Alaska Power & Telephone has been awarded $3 million by the US Department of Agriculture to construct a 1.8 MW wind farm near the community of Tok, Alaska.
The funds have been awarded through the High Energy Cost Grant (HECG) Programme and the total cost of the project will be approximately $10 million. AP&T aim to complete the financing deal with the next few months with remaining funds probably coming from private investment and loan funds. The company hopes to complete the project by the end of 2018, although the timeline is dependent on weather and other factors.
The 7-Mile Wind Project will be a 1.8 MW wind farm located in a Class 4 area adjacent to the Glenn Highway near Tok and will provide clean renewable energy to Tok, Tetlin, Dot Lake and Tanacross with a total population of around 1,500 people. Thus far, these communities have been totally reliant on highly expensive diesel-based electricity generation. The wind farm is expected to generate over 3.7 million kilowatt hours (kWh) of renewable energy per year, offsetting over a quarter million gallons of diesel fuel per year and generating annual carbon savings of more than 66.650 metric tons.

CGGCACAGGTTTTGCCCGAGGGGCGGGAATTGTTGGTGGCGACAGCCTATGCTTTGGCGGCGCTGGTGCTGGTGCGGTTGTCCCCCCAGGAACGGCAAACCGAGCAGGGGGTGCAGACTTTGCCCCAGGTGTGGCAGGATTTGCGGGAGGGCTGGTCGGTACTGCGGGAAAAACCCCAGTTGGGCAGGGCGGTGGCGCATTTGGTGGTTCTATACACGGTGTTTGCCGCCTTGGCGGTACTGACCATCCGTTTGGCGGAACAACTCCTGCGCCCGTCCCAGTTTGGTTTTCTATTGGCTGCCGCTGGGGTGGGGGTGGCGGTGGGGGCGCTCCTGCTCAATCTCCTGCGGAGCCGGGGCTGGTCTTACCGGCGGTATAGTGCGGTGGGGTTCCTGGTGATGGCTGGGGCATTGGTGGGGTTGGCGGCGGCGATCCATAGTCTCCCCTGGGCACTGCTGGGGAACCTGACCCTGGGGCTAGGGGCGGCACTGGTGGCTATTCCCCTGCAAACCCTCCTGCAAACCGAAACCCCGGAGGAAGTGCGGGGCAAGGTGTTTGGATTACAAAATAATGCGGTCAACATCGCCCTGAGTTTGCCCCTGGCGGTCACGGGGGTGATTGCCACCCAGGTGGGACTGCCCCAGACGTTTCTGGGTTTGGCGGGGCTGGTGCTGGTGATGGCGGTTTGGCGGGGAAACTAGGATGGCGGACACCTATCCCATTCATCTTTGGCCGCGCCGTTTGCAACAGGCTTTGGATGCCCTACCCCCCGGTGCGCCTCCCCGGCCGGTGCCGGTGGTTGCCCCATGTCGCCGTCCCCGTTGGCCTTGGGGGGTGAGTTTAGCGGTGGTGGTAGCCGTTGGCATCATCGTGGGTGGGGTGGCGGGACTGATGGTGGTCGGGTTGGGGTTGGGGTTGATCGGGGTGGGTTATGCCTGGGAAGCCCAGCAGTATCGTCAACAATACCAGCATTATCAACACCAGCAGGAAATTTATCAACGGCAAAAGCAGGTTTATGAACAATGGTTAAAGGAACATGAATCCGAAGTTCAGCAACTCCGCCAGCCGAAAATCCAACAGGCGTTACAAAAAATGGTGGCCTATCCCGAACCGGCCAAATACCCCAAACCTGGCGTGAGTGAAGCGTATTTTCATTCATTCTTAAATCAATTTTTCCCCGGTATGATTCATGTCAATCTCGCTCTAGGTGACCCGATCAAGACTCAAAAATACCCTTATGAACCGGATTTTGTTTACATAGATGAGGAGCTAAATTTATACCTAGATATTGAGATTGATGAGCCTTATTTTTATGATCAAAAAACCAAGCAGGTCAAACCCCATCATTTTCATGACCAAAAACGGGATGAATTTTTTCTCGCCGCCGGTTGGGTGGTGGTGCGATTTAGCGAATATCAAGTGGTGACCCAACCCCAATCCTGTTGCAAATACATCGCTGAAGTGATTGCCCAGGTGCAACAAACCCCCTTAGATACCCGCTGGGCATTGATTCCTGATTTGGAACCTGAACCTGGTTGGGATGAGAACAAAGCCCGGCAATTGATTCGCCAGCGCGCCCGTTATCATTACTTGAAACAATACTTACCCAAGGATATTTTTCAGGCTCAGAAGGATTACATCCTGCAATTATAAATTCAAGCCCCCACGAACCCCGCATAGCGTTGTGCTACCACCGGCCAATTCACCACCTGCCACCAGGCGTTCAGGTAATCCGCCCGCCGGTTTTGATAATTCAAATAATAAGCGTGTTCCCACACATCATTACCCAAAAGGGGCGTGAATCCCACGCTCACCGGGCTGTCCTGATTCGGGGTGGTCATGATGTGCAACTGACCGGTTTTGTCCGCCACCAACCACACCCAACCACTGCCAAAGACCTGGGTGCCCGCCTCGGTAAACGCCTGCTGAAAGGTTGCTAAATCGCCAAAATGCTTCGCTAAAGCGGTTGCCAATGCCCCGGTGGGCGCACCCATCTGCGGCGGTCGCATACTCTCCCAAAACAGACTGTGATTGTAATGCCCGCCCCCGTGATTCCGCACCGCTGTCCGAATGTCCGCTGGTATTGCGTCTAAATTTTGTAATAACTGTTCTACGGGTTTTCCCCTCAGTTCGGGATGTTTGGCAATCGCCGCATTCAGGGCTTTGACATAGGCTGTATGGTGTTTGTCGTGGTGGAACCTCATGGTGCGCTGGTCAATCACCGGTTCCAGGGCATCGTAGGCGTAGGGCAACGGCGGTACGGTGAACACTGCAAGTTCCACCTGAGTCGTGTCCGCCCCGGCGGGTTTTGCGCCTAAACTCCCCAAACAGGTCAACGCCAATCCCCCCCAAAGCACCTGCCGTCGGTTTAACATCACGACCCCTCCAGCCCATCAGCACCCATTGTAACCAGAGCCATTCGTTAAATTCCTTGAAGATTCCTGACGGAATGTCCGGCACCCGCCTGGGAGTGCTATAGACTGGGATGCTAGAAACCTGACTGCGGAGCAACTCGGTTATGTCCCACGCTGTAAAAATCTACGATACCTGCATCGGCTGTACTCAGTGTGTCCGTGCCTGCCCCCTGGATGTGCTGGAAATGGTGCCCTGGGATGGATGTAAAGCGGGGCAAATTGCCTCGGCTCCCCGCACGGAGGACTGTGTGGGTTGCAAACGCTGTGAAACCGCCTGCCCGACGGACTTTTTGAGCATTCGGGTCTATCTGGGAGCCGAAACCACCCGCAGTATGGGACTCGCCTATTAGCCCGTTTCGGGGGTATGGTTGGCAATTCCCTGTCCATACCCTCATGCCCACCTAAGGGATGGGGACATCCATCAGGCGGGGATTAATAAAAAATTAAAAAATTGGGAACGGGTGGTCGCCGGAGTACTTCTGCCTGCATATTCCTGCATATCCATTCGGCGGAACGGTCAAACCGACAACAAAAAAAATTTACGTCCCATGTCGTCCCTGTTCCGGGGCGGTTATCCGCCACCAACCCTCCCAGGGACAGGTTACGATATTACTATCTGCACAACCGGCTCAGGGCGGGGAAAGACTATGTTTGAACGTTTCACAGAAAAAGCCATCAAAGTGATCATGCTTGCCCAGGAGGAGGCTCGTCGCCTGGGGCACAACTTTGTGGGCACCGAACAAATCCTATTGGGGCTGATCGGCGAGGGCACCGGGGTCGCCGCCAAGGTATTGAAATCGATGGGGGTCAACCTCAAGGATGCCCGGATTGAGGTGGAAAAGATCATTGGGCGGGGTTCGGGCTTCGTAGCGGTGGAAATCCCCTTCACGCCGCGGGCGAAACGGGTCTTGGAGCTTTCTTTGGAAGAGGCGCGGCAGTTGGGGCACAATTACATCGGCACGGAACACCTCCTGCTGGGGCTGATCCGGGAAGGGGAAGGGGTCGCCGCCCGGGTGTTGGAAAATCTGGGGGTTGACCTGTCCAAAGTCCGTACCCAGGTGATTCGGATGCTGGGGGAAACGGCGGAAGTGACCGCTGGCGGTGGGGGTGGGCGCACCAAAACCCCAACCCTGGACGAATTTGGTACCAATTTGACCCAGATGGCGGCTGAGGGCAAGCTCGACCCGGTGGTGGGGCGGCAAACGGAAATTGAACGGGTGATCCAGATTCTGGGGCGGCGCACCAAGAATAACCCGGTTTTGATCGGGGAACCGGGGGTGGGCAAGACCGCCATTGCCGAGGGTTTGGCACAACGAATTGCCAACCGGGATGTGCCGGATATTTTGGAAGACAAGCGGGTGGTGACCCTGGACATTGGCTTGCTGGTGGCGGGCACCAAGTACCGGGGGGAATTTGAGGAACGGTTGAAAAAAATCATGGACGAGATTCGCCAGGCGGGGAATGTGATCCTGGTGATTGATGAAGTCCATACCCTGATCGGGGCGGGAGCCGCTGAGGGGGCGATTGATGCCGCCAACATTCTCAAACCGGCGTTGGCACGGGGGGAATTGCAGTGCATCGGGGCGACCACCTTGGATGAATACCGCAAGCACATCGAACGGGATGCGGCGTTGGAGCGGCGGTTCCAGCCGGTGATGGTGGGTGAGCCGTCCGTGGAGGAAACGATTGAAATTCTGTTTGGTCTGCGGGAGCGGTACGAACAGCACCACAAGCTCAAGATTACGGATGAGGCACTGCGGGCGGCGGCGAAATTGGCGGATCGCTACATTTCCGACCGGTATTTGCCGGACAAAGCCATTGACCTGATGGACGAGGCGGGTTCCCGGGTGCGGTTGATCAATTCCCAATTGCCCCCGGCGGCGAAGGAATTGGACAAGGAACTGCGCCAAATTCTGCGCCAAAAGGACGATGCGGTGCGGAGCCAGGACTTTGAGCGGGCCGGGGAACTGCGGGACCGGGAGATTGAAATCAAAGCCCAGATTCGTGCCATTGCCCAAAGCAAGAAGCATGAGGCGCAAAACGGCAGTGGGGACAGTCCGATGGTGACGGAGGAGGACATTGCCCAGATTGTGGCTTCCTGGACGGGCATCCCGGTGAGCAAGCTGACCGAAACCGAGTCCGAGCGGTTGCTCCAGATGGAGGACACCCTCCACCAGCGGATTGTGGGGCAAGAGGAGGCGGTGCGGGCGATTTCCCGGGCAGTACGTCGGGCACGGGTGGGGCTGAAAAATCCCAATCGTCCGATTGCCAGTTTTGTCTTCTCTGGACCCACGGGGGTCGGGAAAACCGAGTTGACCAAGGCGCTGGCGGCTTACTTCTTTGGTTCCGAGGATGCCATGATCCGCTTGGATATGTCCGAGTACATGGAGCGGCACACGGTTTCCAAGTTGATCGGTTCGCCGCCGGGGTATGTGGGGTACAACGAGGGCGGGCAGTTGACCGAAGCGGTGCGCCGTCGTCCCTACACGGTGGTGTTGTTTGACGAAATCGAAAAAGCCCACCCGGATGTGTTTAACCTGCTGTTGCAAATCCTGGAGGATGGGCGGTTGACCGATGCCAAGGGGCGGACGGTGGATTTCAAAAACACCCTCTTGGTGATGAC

“AP&T is excited for this opportunity to partner with USDA to help provide our customers in the Tok region with more affordable home sourced energy” said AP&T President and CEO Robert Grimm. “7-Mile Wind will also help stabilize energy pricing by reducing our customer’s exposure to pricing volatility and cost-escalation with diesel fuel.”
Mr Grimm added that, as a utility, AP&T has a long-term commitment to the communities it serves. This requires a long-term, big picture approach to infrastructure planning. The company’s vision for Tok is to leverage a variety of technologies which will include the 7-Mile Wind Project as well as the 1.5 MW Yerrick Creek hydropower project near Tanacross. This in turn will help to improve the economics of subsequent transmission interconnections to other nearby communities such as Northway and Mentasta.
The project is part of a multi-technology approach to converting rural areas from diesel based generation to other sources of energy. The company is also conducting tests to help diversify fuel supply in the region. Currently, Alaska is far behind the rest of North America in terms of access to renewables, transmission interconnections and energy costs. The HECG is a vital tool for helping Alaskans to catch up with the rest of the US and come closer to socioeconomic parity.
AP&T is an experienced renewable energy developer which currently owns and operates seven small hydropower projects in rural Alaska, as well as the largest utility-owned solar power installation in the State. The company is in the process of constructing two additional hydropower projects; the Hiilangaay project on Prince of Wales Island and Yerrick Creek.